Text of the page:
258 Evolution of Sound Localization in Mammals

Marsupials Rodents Primates Pinnipeds Carnivores Herbivores Echolocating Bats

40 35 30 MAAA (deg) 25 20 15 10

Mu Dm OI Ma Ef Rn Mp Cl Ec

Aj Mexican fruit bat: Heffner et al. (2001) Cc dog: Heffner (1976) Cl chinchilla: Heffner et al. (1994) Dm kangaroo rat: Heffner and Masterton (1980) Dv opossum: Ravizza and Masterton (1972) Ec horse: Heffner and Heffner (1984) Ef big brown bat: Koay et al. (1998) Em elephant: Heffner and Heffner (1982) Fc cat: Casseday and Neff (1975) Hs human: Heffner and Heffner (1984) Ma hamster: Izraeli et al. (2002) Mm macaque: Heffner and Masterton (1978) Mp ferret: Kavanagh and Kelly (1987) Mu gerbil: Heffner and Heffner (1988b) OI grasshopper mouse: Heffner and Heffner (1988a) Pv harbor seal: Holt et al. (2004) Rn wild Norway rat: Heffner and Heffner (1985) Zc Californian sea lion: Holt et al. (2004)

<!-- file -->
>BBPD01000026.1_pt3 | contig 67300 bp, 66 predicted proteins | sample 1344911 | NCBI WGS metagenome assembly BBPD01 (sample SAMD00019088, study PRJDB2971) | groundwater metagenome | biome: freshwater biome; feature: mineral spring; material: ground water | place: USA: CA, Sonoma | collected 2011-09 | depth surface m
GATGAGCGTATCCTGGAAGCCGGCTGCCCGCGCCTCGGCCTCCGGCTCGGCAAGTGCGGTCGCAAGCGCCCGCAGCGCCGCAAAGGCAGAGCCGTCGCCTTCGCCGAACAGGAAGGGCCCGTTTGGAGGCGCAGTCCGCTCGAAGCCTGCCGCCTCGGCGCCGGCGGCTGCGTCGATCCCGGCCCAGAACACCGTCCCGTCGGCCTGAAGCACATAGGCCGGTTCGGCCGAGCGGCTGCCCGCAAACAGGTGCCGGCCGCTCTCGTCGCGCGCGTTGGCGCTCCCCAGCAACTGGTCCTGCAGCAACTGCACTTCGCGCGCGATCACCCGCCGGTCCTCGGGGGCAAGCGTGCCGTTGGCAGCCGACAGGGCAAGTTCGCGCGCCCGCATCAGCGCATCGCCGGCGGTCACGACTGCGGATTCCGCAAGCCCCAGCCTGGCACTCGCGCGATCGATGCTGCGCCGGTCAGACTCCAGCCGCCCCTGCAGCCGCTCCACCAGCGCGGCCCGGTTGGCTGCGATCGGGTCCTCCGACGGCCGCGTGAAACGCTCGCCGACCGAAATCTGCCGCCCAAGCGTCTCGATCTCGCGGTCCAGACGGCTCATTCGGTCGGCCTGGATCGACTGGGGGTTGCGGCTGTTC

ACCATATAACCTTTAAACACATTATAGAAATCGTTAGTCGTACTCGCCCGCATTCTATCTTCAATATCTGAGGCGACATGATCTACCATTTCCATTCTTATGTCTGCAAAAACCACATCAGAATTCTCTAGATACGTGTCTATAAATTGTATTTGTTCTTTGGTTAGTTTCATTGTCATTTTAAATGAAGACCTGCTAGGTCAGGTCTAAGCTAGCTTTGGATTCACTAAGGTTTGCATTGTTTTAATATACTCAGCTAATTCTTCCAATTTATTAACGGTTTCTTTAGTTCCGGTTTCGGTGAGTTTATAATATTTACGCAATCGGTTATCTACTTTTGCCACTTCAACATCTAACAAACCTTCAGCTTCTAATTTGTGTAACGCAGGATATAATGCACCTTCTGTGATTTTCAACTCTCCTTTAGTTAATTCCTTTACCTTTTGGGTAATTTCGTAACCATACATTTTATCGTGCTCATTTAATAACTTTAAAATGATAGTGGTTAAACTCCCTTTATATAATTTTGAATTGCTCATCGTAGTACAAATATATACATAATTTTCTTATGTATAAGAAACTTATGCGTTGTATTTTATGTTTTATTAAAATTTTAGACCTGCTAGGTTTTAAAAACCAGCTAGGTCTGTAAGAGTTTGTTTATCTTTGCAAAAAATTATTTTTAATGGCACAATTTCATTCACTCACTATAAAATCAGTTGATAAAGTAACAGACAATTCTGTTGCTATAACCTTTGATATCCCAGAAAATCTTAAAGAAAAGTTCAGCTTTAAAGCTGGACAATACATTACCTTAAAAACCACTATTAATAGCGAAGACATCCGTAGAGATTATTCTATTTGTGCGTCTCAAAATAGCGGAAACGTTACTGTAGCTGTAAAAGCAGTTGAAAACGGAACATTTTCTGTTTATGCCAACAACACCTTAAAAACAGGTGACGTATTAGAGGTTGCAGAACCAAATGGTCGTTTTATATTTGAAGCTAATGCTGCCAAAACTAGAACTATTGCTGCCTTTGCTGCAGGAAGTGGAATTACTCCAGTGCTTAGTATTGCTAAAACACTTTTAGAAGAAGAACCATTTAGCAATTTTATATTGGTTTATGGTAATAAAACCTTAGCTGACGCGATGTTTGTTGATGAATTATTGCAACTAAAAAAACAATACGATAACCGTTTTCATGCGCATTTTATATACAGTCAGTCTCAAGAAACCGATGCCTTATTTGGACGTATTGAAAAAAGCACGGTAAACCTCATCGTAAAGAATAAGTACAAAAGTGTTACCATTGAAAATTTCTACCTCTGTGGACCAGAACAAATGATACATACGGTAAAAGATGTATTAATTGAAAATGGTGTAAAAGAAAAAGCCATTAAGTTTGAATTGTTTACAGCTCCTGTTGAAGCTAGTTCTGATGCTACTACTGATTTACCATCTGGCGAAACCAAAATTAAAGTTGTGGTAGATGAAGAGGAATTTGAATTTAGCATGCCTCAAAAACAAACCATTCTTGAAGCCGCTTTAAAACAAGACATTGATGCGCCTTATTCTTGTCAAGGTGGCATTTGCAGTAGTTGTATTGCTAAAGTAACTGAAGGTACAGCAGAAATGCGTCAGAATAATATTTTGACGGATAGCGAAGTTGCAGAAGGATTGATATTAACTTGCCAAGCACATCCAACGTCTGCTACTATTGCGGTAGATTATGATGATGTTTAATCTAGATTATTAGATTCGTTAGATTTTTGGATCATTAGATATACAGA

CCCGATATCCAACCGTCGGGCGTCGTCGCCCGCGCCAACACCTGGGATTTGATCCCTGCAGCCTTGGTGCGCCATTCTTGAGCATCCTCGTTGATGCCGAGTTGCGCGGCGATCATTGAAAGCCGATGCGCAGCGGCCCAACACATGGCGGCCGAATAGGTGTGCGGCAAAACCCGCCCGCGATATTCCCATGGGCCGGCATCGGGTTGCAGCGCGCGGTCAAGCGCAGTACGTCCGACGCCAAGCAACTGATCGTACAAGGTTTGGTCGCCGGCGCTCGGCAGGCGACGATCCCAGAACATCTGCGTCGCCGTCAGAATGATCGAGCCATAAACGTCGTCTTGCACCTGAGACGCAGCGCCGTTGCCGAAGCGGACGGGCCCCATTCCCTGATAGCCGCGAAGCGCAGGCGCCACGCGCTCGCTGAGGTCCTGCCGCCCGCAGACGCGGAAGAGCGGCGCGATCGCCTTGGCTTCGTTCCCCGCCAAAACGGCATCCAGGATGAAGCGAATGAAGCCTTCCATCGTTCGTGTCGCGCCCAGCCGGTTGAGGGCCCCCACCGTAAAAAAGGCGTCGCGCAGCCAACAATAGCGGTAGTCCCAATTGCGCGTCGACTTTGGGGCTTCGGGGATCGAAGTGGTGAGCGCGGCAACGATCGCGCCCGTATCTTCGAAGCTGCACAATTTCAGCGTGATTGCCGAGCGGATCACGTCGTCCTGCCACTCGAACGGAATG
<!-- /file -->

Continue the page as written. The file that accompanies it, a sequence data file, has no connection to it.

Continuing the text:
A j Fc Cc 5 Dv 0 0 10

Mm S SIl Pv Hs 20 30 Head width (cm) 40 R = 0.39 50 60 Em

Figure 1 MAAA plotted against head width for 18 mammalian species. Only studies that used broadband signals in an operant conditioning setup in air (not under water) were included.

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Further Reading
Popper, A. N., Fay, R. R., and Webster, D. B. (eds.) 1992. The Evolutionary Biology of Hearing. Springer.